Yoana is an English and European Law student who studied abroad at KU Leuven in Belgium mid-pandemic. Read all about Yoana’s experiences studying abroad during a time of social-distancing and mask mandates…
We all remember the last weeks of March 2020. The Coronavirus panic was beginning to ensue everywhere, places of work closed down and public health restrictions were put in place resulting in international lockdowns. Many students were forced to return home, while others were unable to.
For those with an Erasmus placement as part of their degree, such as myself, many of the opportunities for studying abroad were no longer feasible. One of the few remaining chances for an Erasmus experience was at the Katholieke Universiteit Leuven in Belgium. Fortunately, it was the one I had applied for and was able to realise, while many of my fellow students were not so lucky. And so, along with my best friend, another Erasmus student, I embarked on an uncertain journey to ‘the battlefield of Europe’.
The academic year started off with in-person induction classes, lectures and mixers respectful of social distancing and mask mandates. It was beginning to look like a ‘normal’ university experience…until Covid cases surged. Classes were moved online, student activities –suspended, restaurants and bars closed down. Most of all, the rule of a ‘cuddle buddy’ was implemented – I could have close contact with only one other person. You can imagine the state of shock and disappointment I felt at the time. I had built up this expectation of an exchange where I get to meet new people, immerse myself in a different culture, experience something new. This adventurous attitude encapsulated my way of living. I grew up travelling and for the past three years I had lived in three different countries. It was an extremely difficult adjustment, being confined to a single room and allowed contact with a single person. As time slowly passed, however, this became my normal.
Fortunately, I had my friend beside me and, after allowing ourselves some moments of despair, we made a decision – our experience would not be anything less than extraordinary, no matter the circumstances.
We began with a small trip around romantic Leuven, the reigning brewing capital of Belgium. Then, the quintessential Brussels welcomed us with its Art Deco taverns and unique Flemish Art. The city of Dinant showcased its sax appeal with saxophone monuments all over town in Adolphe Sax’s honour, including along the bridge on which de Gaulle took a bullet in the leg in 1914. We fell in love with Bruges, the Venice of the North. Undoubtedly the most picturesque city in Flanders, allowing us to wander around medieval rooftops and cobblestone streets and marvel at architectural masterpieces every step of the way. After, the diamond capital of the world, Antwerp, shone like a jewel atop Belgium’s crown with its magnificent port, Rubens’ tributes and breath-taking cathedrals. Ghent, a shy and often overlooked town, charmed us with its quaint canals, persisting medieval lustre and characterful houses. As a finale we visited Pairi Daiza, rightfully crowned the Best Zoo in Europe. It is more than just a zoo housing 7,000 animals from around the world, it is also a botanical and architectural garden transporting you into different places with every corner you turn.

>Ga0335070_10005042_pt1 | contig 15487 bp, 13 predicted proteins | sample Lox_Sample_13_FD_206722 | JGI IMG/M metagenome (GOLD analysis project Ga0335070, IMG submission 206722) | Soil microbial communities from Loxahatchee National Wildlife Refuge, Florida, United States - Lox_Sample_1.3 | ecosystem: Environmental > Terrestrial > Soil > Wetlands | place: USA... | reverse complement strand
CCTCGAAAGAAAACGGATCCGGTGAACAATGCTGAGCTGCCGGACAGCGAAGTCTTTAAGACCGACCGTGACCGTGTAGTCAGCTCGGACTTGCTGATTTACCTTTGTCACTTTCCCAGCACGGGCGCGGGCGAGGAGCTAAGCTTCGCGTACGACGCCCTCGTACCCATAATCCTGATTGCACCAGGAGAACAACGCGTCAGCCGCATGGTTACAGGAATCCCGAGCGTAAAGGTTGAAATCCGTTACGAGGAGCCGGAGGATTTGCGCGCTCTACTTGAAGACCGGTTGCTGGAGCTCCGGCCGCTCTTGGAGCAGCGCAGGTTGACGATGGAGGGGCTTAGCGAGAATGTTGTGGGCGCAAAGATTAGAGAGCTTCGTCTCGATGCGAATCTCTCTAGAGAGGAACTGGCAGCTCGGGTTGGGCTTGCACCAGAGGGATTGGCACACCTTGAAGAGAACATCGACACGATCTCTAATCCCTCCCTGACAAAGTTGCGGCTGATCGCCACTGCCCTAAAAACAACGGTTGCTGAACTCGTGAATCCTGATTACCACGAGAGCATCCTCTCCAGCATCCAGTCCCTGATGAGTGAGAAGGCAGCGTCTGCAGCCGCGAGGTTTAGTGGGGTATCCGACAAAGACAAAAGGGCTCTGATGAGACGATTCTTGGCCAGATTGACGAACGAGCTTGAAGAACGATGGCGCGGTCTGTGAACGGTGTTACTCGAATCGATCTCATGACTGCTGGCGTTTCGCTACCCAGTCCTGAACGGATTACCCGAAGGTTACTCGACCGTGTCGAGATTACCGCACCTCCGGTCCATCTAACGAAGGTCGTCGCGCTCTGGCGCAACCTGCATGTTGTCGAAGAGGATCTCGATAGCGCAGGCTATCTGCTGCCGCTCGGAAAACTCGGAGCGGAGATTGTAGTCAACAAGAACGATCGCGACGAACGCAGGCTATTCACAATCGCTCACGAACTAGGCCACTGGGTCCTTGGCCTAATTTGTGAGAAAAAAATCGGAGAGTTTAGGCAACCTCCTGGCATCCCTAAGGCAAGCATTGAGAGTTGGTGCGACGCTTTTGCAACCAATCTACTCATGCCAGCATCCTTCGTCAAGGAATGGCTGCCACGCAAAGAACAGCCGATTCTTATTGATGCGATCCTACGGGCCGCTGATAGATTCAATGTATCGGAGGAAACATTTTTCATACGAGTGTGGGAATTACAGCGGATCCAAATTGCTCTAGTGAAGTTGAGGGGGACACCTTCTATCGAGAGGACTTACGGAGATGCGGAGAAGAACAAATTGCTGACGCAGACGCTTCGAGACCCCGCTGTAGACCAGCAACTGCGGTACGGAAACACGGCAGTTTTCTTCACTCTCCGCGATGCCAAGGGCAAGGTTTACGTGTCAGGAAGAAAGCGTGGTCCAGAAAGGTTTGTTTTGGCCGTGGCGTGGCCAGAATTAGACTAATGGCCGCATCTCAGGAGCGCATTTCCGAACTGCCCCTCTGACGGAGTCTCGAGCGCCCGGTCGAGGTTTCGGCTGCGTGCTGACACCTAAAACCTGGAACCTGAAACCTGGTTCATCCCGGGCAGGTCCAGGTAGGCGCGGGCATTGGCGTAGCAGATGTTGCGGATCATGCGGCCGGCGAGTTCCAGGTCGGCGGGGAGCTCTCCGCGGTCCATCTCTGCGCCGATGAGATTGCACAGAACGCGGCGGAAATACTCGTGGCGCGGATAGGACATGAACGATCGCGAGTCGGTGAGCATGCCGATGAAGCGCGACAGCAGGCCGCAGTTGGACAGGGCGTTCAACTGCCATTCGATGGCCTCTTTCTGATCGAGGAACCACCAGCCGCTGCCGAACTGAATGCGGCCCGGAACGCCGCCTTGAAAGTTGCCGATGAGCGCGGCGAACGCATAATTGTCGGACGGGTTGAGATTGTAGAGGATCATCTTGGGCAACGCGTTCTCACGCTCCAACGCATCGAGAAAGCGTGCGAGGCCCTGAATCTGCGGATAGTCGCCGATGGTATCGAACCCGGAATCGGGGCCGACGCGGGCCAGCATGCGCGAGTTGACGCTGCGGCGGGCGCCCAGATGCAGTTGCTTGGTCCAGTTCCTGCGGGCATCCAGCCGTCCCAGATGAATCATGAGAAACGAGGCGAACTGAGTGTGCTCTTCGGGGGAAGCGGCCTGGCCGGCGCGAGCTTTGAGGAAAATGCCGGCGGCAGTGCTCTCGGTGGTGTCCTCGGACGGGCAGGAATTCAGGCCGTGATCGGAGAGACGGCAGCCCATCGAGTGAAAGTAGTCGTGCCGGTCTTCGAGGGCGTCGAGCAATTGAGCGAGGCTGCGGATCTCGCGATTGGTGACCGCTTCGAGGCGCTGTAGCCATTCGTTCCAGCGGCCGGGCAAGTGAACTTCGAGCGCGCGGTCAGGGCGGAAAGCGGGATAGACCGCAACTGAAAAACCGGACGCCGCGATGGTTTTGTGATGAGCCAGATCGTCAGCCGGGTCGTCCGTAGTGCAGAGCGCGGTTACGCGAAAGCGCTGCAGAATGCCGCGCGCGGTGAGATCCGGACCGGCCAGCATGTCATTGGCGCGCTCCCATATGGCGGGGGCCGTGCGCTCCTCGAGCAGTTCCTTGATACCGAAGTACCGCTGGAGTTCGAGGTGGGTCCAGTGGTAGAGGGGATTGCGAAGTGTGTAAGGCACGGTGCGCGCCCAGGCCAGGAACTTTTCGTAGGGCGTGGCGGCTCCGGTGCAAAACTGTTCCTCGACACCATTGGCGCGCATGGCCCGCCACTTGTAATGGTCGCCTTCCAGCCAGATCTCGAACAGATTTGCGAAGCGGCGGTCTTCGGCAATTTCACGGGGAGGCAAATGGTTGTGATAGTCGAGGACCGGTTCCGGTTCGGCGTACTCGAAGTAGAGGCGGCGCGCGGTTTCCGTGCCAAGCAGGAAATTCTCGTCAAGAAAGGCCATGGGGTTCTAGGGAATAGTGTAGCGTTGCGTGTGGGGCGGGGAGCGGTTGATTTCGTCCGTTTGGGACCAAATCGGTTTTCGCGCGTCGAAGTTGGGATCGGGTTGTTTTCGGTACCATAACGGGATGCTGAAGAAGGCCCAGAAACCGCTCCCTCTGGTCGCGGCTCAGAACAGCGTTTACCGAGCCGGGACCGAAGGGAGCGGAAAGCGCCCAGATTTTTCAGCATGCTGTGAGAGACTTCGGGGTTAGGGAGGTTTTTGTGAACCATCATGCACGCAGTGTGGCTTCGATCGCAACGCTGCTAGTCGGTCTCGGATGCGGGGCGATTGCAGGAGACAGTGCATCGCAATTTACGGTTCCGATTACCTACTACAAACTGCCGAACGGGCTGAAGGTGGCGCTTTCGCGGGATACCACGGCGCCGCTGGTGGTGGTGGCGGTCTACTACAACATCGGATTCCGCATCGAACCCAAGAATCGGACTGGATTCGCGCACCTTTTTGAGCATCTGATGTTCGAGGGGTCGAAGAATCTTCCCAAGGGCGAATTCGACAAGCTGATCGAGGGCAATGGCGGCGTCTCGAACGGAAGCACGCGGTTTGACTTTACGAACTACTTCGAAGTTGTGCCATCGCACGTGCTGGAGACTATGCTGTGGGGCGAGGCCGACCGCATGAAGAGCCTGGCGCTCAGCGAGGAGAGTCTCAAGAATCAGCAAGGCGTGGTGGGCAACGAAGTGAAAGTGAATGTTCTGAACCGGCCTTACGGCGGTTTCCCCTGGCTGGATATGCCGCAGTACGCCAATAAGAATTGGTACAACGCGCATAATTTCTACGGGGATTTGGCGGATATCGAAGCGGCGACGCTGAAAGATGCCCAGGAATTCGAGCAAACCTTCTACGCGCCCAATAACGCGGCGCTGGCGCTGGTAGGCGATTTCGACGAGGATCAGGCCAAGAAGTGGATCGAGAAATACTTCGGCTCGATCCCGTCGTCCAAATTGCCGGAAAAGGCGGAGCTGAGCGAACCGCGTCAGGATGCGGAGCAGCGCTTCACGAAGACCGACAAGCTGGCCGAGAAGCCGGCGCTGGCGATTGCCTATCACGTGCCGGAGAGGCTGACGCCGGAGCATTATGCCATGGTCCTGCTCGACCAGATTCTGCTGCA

Near the end of our exchange, after successfully completing our exams, we sat down for a coffee in one of the emblematic bars in Leuven’s Grote Markt. We looked through the pictures we had taken and revisited some of our most iconic memories and I realised something. Yes, my exchange was unconventional. I never really got to know my fellow course mates, nor did I experience the student life in Belgium (and from what I’ve heard through stories from the past – I did miss out on a lot of fun times). I was forced to pave my way through much uncertainty, to remain patient in times where everything I knew changed in a matter of a day, to be flexible and adjust according to new limitations and expectations. But indeed because of this unconventionality, I also lived some of the best moments of my life. I stopped planning everything down to the second, I had no idea what the next day would bring me. In the past, this kind of unpredictability would have paralyzed me. Now, it is a welcomed change from the academic and career pressures every single student experiences on a daily basis.
There is a famous Shakespearean quote that sums up my past year and adds the perfect finishing touch. A person can truly forget how difficult something was just because everything ended in a good way. But, after all, all’s well that ends well!